From the architect. Almost see-through
This tropical paradise is a creation of the famous Mies van der Rohe also known, among others, for the German pavilion built in Barcelona to host the 1929 World Exhibition, which is still open at the foot of Montjuïc.
It’s all about simple geometry that correspondent in the house. The same integration dynamic, based on extensive use of glass. The same desire for permanent mingling with the landscape and feeling close to the water. In addition to a definite attachment to the materials that are considered essential in architecture’s vocabulary: concrete and steel.
Bearing in mind the distance of almost a century, it is not surprising that the prevailing theme that joins the two buildings is transparency. The idea of opening up the house to its surrounding space to better capture the light and create spectacular views for the occupants from different points of view.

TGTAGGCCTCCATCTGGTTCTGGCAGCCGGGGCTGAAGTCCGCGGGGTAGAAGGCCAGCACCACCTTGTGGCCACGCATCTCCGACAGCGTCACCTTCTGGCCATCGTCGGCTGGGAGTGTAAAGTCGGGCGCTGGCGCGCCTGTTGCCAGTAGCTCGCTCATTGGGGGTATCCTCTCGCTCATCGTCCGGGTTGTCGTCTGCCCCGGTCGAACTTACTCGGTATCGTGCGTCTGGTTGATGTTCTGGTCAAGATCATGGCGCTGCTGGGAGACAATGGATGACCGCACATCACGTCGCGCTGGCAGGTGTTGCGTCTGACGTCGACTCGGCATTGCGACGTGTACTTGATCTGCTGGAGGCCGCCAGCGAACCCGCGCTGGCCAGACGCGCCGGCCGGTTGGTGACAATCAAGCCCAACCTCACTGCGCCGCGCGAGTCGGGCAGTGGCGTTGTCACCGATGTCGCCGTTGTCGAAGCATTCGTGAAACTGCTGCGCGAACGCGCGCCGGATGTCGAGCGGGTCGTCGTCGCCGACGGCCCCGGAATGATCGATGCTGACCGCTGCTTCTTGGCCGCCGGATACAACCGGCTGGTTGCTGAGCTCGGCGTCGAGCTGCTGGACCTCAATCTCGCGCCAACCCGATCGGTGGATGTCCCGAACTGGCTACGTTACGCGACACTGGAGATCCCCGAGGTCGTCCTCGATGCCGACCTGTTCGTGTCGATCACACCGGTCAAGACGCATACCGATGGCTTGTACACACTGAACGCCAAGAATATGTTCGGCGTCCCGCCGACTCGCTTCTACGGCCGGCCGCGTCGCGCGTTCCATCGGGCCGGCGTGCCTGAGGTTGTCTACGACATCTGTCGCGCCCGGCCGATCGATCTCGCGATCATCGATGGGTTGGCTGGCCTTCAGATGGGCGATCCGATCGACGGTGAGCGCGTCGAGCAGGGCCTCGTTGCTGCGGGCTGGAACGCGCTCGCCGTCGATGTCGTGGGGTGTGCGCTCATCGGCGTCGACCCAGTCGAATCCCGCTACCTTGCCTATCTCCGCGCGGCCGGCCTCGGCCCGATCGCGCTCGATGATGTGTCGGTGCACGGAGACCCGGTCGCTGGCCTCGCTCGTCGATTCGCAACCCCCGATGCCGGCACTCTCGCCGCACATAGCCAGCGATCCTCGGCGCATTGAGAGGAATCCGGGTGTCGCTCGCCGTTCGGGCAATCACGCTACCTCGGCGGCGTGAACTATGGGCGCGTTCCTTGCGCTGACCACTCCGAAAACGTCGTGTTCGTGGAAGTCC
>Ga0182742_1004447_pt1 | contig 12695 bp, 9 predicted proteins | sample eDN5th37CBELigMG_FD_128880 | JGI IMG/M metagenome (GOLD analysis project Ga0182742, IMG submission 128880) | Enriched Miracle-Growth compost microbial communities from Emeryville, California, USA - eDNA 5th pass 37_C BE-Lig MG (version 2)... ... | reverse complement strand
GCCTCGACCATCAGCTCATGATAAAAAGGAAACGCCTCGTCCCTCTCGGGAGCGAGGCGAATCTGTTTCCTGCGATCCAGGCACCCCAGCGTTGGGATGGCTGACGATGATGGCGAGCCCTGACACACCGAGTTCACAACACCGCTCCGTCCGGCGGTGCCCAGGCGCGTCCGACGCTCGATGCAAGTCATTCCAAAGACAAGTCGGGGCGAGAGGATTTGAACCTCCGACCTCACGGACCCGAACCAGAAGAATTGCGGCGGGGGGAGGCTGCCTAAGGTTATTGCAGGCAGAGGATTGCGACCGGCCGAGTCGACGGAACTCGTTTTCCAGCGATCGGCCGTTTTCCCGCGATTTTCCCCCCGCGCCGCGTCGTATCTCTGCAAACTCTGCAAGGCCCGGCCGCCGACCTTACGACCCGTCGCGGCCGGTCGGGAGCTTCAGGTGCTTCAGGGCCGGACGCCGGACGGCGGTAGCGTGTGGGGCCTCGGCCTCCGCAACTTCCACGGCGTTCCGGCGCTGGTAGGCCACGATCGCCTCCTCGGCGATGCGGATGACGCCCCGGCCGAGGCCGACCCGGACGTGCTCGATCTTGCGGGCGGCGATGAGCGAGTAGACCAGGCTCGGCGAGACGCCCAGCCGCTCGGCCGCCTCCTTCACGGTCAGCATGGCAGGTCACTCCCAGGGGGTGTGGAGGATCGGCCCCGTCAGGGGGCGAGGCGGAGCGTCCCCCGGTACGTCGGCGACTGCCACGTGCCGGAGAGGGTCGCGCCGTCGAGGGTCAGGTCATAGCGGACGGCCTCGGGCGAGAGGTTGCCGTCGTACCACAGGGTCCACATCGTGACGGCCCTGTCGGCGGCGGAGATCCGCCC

“Working at the limit between maximum transparency and the ideal level of privacy for each space was my greatest challenge”, says São Paulo-based architect Fernanda Marques, who authored the design. “There was also a need to insert the house in the plot, conserve and respect the existing trees, and, obviously, the considerable steepness to consider”, she adds.
“At the entrance, for instance, is a water mirror that overflows by the entrance steps. The yellow wall that transverses the whole building houses the guest loo, kitchen, pantry and service stairs”, she explains.